This answer might vary between types of chillies, but I'm curious to know when they're hottest.
McGee writes: "Capsaicin appears to accumulate in the fruit concurrently with the pigment during ripening". (On Food and Cooking, p.212)
So yes, chilis get hotter as they ripen (that is, as they turn from green to red). Many chili varieties are picked and sold in stores while still unripe and green (e.g. jalapeño, serrano, poblano), but you will occasionally see ripe, red ones in stores.
All of the dried chilis I've seen in stores have been completely ripened before drying (e.g. chipotles, which are smoked, dried red jalapeños and anchos, which are dried, red poblano peppers).
I've personally observed this effect with padron peppers, which are usually picked green and mild, but can ripen to red, hot peppers if left on the plant.
I know this is an old post, but had to reply. I grew jalapenos this year, and the heat difference between green and fully-ripened red is astounding. The green jalapenos had a very, well, green flavor like that of a green bell pepper, but with a mild heat.
After reading a lot of posts around the web, that almost all seem to say that peppers get "smoother" as they ripen, I interpreted that as meaning that the heat wouldn't increase. My interpretation was faulty! The red, ripened pepper was many, many times hotter than the green. I wasn't expecting that burst of flavor when I popped a slice of pepper in my mouth to experience the "smoothness" of the ripe pepper!
I can't tell you the science behind it, but I can verify that, at least in my garden and with my jalapenos, the ripe peppers are far hotter than the green.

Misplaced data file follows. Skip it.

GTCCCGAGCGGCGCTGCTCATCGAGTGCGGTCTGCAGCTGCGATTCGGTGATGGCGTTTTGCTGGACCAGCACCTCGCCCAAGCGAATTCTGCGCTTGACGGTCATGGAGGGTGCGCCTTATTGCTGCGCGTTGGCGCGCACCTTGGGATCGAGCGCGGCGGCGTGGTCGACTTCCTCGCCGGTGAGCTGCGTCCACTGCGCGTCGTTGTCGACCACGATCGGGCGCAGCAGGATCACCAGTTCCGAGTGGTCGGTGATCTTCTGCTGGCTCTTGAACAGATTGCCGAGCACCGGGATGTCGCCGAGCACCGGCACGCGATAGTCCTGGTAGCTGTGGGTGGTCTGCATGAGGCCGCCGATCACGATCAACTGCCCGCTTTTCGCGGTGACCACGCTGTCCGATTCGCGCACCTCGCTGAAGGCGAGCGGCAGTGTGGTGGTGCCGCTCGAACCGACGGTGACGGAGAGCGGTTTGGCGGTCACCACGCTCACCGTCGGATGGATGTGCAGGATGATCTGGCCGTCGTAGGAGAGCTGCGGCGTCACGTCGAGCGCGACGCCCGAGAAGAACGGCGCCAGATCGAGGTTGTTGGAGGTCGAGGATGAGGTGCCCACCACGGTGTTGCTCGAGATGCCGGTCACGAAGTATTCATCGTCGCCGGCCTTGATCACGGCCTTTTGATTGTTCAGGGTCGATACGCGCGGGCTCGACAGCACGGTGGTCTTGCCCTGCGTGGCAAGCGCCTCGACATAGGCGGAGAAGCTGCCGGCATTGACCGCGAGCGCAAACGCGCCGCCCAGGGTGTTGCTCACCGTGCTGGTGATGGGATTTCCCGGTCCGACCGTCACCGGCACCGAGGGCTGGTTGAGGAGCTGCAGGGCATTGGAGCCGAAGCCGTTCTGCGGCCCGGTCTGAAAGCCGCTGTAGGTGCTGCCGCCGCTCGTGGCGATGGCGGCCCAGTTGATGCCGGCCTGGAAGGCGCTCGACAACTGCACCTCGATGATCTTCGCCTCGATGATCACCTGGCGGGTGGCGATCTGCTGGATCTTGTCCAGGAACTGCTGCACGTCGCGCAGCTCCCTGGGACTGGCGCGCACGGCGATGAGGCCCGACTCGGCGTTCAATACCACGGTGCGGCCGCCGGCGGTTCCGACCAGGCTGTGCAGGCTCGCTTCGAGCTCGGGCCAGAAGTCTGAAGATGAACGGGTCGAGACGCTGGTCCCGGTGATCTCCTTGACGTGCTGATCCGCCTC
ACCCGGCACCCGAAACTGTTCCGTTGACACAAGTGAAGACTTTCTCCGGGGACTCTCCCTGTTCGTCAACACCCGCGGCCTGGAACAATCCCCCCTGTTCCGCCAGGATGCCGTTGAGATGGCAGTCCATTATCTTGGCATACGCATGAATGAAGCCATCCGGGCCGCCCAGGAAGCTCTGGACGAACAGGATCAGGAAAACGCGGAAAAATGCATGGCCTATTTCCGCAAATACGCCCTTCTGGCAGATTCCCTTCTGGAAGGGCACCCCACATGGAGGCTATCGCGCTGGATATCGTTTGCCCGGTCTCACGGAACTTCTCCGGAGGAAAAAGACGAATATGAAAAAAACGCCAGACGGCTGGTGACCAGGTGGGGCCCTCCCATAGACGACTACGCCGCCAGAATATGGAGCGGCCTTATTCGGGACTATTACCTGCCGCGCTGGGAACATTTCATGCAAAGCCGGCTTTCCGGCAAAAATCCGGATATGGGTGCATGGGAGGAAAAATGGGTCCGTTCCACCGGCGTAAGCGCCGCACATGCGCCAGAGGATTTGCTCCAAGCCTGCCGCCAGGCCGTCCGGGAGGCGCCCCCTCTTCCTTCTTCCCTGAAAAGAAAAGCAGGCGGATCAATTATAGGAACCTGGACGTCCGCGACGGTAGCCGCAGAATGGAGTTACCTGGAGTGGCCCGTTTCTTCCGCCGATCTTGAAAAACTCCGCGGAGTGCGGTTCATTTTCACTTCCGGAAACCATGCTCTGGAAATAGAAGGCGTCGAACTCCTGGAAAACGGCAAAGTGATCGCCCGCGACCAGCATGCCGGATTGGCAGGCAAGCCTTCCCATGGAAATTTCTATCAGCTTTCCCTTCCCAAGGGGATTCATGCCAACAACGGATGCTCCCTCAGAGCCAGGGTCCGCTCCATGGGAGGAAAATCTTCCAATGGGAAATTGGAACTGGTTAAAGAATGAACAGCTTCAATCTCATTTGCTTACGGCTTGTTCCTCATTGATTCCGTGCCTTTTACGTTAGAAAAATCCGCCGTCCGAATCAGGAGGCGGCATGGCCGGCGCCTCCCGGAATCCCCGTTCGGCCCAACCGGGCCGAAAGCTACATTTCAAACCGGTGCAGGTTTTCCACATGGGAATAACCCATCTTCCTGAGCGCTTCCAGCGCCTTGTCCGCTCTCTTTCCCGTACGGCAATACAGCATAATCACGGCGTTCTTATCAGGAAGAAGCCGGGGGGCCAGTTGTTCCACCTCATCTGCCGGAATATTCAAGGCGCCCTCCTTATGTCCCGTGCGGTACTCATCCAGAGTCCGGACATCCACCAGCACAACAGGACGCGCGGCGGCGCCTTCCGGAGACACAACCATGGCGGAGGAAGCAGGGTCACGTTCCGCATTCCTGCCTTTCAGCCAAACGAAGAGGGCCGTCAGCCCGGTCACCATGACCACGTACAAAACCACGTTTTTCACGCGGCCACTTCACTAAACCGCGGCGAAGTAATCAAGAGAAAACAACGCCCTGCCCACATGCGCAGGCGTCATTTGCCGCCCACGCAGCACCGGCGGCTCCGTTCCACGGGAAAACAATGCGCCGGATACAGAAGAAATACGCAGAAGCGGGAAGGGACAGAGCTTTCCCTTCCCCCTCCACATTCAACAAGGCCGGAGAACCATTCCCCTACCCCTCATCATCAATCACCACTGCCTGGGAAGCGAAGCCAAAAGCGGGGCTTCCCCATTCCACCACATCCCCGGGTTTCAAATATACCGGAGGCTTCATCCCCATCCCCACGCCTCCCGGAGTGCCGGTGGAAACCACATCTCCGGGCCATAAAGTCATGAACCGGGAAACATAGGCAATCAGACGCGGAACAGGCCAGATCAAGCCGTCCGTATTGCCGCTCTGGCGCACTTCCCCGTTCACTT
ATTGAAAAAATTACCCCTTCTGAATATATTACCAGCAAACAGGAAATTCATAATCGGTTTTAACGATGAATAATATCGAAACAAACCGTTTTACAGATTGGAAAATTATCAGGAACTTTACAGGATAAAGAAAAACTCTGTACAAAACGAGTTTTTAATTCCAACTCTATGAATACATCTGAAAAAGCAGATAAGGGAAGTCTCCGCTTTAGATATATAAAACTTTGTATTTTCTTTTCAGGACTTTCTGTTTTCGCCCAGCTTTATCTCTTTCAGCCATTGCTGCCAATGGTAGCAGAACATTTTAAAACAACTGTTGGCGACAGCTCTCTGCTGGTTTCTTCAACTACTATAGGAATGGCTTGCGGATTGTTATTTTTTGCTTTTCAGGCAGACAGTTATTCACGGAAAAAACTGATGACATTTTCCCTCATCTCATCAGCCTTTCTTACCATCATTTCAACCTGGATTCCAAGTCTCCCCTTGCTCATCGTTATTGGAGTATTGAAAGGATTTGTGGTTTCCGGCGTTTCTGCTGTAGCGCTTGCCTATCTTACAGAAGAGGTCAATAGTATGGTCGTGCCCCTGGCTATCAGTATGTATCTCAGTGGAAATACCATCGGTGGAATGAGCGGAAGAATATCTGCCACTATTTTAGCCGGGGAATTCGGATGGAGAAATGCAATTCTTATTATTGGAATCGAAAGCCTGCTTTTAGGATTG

Most chiles become more picante as they ripen. But they also become much sweeter. Jalapenos are a good example. Red jalapenos are much more delicious than green ones. Most of the 'heat' is in the seeds and the tissue connecting the seeds to the capsule. You can pare those parts out with a small knife. I eat most of my ripe jalapenos right in the garden, pocket knife in hand!
I have traveled the world seeking hot peppers here is what serious farmers have helped me to understand. Mother nature uses animals to spread seeds. If you notice most peppers have two strategies to make sure animals don't eat the fruits before the seeds are mature. First one when the pods are immature the peppers are well camouflaged (blends in with the srems or leaves) and as they start getting larger and more noticable they get very hot so as to deter animals from eating them until the seeds are ready to be distributed in the animals "poop". Just prior to maturity the placenta is larger and the hottest. Very quickly now the pods change color and become noticable and sweeter to attract the distributors but the placenta membranes start shrinking and the "hot" concentrates briefly. At this moment when they are changing color is the best if you want the heat. A couple of days can make a huge difference in heat and either bitterness or "sweetness", just understand this is not a "sweetness" as in sugar or honey but a reduction in bitterness.
Regardless of color, the amount of time on the vine or bush is what matters. Many items start losing flavor or appeal when left on too long. A pepper becomes hotter the longer it is left on. Peppers in the stores are just at the beginning of being ripe. Farmers harvest as soon as they become ripe to make way for the next harvest and to get to the store before bugs and other pests can get to them. We have been growing a wide variety of peppers for years now. At the end of the season, if we have not kept up with picking, we end up wearing gloves. We have had jalapenos that can burn our skin from the touch because the capsaicin starts leeching out the stem.